Thursday, July 05, 2012

THE PURPOSE OF RELATIONAL BOUNDARIES___SUMMER RERUN # TWO

The purpose of anything is of primary importance. To know that the purpose of a clock is to tell time will always help in defining whether something is actually a clock or not. A beautiful gadget, pink with flowers and large hands, as well as small ones, hanging on a wall, doth not a clock make. If it isn't telling time it may be called a clock, but you would have to use other adjectives in speaking of it also. Words like broken, no good, useless, or even, "It's pretending to be a clock," But it isn't fulfilling the purpose of a real clock.

This means the purpose of boundaries is a very important for us to know. If we know the purpose in having them it will create an awareness of when people use unflattering words when speaking of boundaries like unchristian, barriers, roadblocks, anti-scriptural, and such, they are speaking of something other than real boundaries. Some people do use those kinds of words when speaking of boundaries, and even worse. Whether their descriptive words are legitimate or not depends on the purpose for boundaries it would seem to me.

Setting boundaries in human relationships is really simply about learning to be responsible for one's own choices and feelings. In simple terms, boundaries are, "For the purpose of taking personal responsibility for my part of any relationship that I might have with another, no matter what happens to that relationship or who is involved." It is this purpose that would reveal whether a boundary is legitimate or is actually a barrier, wall, or an element of manipulation or something else.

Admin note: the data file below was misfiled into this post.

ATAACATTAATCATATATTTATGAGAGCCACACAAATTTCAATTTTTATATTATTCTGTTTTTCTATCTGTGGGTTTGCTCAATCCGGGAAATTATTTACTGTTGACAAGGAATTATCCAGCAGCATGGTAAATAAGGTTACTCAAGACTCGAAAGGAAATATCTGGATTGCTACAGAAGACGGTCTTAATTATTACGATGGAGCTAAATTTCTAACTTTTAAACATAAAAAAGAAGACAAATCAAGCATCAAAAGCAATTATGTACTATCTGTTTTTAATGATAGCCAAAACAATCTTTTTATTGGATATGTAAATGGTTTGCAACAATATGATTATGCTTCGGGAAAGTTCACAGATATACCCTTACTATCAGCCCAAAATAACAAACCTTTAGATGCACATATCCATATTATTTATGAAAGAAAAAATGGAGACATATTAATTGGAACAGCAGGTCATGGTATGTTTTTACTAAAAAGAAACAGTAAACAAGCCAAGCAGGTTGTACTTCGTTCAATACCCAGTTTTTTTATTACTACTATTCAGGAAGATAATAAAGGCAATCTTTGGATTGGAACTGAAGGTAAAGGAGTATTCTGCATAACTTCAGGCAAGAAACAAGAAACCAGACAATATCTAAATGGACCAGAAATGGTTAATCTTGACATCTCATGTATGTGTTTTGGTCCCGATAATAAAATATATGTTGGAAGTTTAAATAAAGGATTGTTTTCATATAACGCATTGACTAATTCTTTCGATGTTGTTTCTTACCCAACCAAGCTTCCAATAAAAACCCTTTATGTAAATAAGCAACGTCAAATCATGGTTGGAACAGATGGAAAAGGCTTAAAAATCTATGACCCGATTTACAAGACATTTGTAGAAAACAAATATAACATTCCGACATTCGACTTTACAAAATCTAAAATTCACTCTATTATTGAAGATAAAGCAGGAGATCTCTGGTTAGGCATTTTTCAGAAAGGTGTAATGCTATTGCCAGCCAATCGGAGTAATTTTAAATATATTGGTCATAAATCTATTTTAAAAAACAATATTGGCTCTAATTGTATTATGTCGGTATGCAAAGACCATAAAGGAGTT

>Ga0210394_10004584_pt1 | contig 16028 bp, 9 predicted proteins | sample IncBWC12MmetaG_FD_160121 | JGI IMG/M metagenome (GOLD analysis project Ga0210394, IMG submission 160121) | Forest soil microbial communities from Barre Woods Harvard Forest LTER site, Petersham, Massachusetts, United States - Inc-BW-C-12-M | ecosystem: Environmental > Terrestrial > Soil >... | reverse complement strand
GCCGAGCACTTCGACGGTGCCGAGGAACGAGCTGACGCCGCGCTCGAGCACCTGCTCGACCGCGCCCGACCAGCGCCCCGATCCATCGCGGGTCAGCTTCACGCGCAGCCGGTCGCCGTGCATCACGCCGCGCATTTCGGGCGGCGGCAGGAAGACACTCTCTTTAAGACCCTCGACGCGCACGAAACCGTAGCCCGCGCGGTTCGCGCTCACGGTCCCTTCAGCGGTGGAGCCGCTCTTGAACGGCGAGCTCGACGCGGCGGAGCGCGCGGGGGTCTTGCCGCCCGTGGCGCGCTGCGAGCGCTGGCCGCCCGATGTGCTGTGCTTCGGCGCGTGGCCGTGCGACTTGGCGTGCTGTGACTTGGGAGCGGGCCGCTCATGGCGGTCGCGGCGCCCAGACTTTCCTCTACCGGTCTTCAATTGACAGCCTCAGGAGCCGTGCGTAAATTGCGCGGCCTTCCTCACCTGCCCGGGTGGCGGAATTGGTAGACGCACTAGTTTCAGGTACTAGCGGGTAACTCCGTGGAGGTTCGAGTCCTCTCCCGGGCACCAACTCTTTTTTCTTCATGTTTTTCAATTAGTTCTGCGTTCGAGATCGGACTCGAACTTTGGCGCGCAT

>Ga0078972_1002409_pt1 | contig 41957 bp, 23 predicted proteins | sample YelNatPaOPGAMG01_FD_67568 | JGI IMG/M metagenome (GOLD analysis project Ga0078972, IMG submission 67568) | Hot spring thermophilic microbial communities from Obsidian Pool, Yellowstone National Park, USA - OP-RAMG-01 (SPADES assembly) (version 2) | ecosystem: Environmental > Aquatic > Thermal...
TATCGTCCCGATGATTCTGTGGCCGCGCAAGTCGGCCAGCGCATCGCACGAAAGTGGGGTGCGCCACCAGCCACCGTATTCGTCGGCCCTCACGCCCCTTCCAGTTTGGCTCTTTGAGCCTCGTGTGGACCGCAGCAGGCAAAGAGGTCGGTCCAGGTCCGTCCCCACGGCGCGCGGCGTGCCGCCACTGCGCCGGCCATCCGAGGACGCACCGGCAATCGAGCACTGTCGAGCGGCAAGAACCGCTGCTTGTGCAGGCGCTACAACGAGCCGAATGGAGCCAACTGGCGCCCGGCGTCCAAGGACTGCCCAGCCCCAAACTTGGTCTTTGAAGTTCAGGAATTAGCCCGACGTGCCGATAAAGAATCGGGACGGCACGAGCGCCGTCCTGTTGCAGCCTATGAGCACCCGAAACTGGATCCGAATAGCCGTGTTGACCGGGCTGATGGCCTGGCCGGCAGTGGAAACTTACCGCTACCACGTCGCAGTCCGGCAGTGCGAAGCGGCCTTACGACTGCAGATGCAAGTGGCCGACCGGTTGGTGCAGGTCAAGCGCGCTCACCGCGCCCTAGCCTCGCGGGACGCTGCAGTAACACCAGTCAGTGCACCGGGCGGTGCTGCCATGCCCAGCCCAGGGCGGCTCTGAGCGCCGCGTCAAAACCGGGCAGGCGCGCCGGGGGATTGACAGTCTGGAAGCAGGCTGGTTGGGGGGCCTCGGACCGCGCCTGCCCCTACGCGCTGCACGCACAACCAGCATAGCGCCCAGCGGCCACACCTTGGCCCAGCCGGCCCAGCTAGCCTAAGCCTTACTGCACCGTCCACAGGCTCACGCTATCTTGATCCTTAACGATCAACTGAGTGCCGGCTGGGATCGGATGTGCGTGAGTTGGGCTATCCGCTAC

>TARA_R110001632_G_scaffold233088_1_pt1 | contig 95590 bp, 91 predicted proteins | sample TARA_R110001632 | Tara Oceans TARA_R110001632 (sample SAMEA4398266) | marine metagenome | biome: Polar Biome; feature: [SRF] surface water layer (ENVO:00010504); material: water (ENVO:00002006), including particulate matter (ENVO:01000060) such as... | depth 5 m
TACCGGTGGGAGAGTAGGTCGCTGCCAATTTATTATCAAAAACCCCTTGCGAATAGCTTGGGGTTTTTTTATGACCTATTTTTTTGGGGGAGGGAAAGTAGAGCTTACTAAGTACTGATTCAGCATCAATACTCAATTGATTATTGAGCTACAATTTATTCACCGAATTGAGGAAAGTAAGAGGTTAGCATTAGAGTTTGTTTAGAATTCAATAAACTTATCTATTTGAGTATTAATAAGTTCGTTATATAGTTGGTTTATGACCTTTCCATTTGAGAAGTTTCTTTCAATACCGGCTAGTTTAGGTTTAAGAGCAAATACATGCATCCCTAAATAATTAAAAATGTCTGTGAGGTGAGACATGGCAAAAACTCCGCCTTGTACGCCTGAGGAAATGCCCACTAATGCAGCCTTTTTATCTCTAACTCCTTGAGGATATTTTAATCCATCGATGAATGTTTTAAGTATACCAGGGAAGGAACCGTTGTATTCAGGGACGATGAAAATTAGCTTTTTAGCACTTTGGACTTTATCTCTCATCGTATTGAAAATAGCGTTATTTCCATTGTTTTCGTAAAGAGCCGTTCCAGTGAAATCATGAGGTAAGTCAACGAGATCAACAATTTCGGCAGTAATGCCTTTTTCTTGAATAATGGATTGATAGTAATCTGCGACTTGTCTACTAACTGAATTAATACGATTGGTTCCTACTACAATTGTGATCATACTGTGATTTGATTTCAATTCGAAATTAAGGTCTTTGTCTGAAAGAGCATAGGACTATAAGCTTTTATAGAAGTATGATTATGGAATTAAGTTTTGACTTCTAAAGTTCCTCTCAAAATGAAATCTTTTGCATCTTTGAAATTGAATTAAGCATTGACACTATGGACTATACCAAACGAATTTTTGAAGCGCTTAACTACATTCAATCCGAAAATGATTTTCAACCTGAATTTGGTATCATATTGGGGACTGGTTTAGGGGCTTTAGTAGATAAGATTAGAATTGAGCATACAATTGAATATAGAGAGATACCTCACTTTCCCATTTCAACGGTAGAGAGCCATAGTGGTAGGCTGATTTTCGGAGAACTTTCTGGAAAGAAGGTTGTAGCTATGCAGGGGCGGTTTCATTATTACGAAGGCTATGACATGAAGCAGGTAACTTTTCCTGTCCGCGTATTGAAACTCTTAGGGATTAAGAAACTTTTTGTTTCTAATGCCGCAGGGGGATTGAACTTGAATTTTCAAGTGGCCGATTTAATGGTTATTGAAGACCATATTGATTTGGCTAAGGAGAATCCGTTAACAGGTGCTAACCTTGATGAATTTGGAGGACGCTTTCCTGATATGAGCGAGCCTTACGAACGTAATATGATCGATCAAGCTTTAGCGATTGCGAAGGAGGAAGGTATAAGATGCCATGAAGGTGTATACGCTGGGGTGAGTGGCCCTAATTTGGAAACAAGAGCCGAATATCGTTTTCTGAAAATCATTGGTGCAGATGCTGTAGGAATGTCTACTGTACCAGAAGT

Healthy boundaries will allow for the development of healthy relationships where we can be genuinely close but neither person is losing themselves or smothering the other person.  To lose yourself to another person is more cult-like than it is Christian and allows someone to be Lord of your life rather than Jesus being your Lord. To smother another person is to assume Lordship over them and is also cultic and not Christian.

So you can see boundaries help you know how you may have crossed an unhealthy line in doing for someone else that for which they are really responsible or the acceptance of others doing for you that for which you are really responsible. Thus, healthy boundaries can bring about healthy relationships for both whether in a marriage, parent-child, friend, work, or church membership context.